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Off-Off-Broadway Review

Finger Paint

Finger Paint
Despite its juvenile title, "Finger Paint" is a marvelous work of theatrical brio. Tapping the talents of its four audacious young actors, one of whom co-wrote it, the play tackles subjects such as love, sex, and art without sentimentality. Instead, it uses humor and a surprising depth of feeling as a springboard for its contention that life, like art, is a "series of happy accidents" that's often "much better in the abstract."

The 90-minute play is essentially a theatrical dialogue between Ann (Erin Austin) and her roommate Ryan (Nicholas Cobey), a painter who's moving out the next day. One wall in the apartment they shared has become a literal expression of their friendship: The two painted anytime they felt "dangerous, inspired, or like shit." Early on they point out how each part of the wall reflects a memory. The title comes from Ryan's preference to paint with his hands, without brushes, a technique Ann adopts.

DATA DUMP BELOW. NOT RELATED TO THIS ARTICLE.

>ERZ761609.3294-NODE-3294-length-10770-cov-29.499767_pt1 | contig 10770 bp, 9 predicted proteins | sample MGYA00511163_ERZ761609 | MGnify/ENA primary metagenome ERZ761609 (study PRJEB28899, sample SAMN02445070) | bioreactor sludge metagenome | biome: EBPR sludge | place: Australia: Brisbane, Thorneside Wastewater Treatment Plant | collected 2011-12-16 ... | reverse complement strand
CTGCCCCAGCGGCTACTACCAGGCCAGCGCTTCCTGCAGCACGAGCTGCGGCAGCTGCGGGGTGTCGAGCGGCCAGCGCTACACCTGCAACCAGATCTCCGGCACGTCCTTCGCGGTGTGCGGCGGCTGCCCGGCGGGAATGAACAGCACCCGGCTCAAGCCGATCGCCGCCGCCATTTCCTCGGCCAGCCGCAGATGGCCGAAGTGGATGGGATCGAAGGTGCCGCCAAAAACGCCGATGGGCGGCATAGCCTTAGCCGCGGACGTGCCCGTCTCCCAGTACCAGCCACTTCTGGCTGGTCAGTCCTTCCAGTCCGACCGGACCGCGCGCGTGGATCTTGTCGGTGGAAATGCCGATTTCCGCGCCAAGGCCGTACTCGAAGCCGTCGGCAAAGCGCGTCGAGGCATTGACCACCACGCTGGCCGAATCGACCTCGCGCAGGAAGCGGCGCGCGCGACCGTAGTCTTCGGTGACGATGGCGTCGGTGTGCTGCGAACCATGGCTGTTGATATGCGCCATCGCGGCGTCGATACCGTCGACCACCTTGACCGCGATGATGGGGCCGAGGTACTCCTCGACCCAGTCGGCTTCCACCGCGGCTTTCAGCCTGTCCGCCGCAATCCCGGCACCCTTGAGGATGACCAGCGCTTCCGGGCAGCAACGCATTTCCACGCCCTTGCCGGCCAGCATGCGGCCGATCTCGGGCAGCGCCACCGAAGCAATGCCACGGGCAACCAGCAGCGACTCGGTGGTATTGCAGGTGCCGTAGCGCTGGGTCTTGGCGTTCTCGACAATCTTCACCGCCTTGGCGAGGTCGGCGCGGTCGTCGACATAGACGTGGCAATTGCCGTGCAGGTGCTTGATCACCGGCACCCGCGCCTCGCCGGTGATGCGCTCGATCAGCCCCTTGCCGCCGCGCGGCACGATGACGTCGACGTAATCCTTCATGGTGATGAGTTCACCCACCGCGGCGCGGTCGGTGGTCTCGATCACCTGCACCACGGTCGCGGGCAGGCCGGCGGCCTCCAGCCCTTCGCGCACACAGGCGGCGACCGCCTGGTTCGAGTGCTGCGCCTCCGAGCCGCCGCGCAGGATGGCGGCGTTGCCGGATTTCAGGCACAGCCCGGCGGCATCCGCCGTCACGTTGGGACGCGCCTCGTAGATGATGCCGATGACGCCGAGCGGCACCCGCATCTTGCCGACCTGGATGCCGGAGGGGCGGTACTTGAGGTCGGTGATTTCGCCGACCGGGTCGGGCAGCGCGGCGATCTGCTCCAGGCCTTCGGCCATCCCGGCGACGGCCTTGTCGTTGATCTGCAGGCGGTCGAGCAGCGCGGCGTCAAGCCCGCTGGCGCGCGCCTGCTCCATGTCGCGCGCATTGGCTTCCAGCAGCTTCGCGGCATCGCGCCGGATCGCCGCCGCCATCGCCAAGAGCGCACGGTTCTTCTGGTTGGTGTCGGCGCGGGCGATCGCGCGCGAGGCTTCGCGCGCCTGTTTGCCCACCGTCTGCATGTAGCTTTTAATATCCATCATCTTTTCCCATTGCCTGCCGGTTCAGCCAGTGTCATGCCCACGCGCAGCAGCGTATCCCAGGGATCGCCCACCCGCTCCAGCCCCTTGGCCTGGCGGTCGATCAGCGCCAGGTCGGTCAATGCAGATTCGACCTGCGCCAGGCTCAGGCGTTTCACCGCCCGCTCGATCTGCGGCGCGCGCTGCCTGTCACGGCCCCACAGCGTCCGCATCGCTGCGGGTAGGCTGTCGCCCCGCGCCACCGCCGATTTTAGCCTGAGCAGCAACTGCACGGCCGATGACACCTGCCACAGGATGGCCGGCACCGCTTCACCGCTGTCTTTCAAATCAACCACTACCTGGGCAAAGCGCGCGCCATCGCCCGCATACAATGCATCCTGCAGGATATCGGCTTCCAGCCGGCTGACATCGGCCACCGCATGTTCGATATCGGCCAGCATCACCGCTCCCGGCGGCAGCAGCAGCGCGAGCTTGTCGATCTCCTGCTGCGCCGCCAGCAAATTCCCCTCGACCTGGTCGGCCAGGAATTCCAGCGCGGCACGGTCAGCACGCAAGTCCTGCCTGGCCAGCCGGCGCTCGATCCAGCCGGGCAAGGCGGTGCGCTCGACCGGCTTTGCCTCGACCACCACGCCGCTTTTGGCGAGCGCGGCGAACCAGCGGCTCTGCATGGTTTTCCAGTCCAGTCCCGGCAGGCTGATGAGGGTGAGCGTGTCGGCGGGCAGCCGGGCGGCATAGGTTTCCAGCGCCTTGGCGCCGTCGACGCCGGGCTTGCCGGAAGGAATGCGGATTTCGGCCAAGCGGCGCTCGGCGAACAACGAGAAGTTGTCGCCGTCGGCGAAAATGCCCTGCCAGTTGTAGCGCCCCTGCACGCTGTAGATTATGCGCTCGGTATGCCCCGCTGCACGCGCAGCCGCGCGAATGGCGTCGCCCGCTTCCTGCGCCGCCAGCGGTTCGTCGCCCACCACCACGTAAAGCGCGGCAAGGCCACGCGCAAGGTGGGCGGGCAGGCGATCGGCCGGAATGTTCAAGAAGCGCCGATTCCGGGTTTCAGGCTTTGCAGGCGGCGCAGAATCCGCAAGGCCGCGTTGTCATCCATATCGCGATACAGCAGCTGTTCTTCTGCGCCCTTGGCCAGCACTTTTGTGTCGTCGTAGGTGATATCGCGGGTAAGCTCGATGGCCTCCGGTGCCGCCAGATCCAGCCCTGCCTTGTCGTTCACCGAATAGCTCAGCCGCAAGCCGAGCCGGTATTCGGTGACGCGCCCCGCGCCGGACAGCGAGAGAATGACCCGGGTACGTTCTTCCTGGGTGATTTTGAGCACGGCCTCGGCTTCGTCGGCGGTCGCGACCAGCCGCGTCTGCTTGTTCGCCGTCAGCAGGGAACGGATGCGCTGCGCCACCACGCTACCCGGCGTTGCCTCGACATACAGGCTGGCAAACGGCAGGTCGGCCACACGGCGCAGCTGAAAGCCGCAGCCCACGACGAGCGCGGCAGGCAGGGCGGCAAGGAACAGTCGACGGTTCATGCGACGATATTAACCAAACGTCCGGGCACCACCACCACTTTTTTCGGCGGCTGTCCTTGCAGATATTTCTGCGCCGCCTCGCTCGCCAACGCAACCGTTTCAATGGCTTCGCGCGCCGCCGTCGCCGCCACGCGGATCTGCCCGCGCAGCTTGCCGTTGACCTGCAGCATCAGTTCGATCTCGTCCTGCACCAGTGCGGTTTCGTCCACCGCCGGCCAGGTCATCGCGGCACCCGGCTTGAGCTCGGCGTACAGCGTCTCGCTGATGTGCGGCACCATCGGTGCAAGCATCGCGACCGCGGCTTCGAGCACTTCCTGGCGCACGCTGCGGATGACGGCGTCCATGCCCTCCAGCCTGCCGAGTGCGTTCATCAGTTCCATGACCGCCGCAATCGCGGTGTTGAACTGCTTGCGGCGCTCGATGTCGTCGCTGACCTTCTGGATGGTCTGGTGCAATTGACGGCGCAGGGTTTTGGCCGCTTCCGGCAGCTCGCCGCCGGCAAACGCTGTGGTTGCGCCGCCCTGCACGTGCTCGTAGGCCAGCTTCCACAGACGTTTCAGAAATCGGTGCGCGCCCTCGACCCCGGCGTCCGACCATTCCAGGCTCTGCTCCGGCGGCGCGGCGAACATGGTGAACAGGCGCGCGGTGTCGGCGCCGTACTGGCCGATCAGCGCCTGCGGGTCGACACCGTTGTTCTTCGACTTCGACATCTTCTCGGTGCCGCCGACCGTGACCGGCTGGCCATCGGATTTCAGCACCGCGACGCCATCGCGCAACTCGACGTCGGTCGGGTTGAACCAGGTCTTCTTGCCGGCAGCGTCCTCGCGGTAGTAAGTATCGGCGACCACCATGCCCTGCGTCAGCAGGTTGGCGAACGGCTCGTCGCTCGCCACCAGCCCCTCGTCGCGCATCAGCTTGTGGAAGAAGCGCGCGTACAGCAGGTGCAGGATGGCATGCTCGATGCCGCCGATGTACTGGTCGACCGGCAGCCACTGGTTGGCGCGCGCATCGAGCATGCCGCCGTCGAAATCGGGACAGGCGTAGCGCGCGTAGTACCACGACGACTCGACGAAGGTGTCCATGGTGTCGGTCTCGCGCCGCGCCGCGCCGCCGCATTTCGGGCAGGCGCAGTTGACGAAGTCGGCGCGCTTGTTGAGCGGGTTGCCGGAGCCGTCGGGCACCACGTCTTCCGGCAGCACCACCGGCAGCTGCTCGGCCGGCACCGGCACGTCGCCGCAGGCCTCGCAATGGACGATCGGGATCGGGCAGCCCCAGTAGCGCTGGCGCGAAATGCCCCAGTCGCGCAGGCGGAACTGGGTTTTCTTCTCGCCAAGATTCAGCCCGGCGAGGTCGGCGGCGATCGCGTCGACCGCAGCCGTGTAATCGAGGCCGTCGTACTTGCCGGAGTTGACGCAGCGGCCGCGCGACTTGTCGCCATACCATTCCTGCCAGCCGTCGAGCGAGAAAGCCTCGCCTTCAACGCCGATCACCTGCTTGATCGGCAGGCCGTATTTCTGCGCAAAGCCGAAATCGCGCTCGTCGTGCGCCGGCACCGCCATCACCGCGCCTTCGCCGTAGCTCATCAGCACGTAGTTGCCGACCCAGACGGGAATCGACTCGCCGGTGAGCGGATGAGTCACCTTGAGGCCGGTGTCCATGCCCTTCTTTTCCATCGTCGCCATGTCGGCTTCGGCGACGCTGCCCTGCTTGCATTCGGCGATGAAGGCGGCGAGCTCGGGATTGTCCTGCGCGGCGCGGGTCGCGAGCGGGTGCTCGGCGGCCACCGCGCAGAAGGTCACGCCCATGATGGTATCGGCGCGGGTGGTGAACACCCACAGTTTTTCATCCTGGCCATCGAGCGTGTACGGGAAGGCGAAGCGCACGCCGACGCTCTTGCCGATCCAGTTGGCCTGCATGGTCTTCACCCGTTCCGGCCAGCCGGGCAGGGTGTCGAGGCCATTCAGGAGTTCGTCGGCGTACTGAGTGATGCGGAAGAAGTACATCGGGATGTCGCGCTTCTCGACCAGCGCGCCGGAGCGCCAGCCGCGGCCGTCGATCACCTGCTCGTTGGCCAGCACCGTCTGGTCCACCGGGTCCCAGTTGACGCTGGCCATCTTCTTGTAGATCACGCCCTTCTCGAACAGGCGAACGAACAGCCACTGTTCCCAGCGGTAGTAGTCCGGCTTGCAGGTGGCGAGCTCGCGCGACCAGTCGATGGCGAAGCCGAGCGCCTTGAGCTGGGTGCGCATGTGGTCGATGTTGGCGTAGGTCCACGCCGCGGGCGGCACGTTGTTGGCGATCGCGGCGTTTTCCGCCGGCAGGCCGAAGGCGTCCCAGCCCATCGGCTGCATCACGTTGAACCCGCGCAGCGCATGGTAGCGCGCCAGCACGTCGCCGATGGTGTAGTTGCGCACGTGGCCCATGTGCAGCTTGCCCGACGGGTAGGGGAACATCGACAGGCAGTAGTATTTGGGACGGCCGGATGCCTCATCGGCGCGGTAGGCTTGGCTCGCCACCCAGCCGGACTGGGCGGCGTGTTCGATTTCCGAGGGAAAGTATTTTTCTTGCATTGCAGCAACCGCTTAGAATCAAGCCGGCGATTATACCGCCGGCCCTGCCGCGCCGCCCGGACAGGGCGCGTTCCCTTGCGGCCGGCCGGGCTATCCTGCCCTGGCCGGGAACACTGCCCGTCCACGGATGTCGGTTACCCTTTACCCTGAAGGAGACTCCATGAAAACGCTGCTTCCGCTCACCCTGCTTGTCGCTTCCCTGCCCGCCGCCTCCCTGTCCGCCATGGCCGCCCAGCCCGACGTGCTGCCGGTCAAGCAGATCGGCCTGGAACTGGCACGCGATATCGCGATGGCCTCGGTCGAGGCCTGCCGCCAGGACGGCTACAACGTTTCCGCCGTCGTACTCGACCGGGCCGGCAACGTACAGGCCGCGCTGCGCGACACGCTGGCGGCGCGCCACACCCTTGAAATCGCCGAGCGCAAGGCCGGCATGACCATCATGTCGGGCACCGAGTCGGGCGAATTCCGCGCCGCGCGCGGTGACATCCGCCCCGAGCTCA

The play flashes back and forward in time, touching on Ann's complicated relationship with Jacob (Anthony Comis), Ryan's affairs with a large number of very different women (all played by Ariana Shore), as well as Ann's unrequited love for Ryan. Ann pushes Ryan to "finish the wall," as if adding another layer will allow them both to move on with their lives.

Though the ending isn't as punchy as it could be, "Finger Paint" is a pleasure to watch thanks to Ross Evans' tight direction. Austin (who co-wrote with Evans) and Cobey demonstrate terrific chemistry. Comis is solid as Ann's love interest, but Shore really excels in her portrayals of Ryan's many lovers, acting as a sparkplug for every moment she's on stage.

Presented by Plastic Flamingo Theatre Company as part of the New York International Fringe Festival at Here Arts Center, 145 Sixth Ave., NYCAug. 1525. Remaining performances: Sat., Aug. 22, 3:15 p.m.; Tue., Aug. 25, 6 p.m. (866) 468-7619 or

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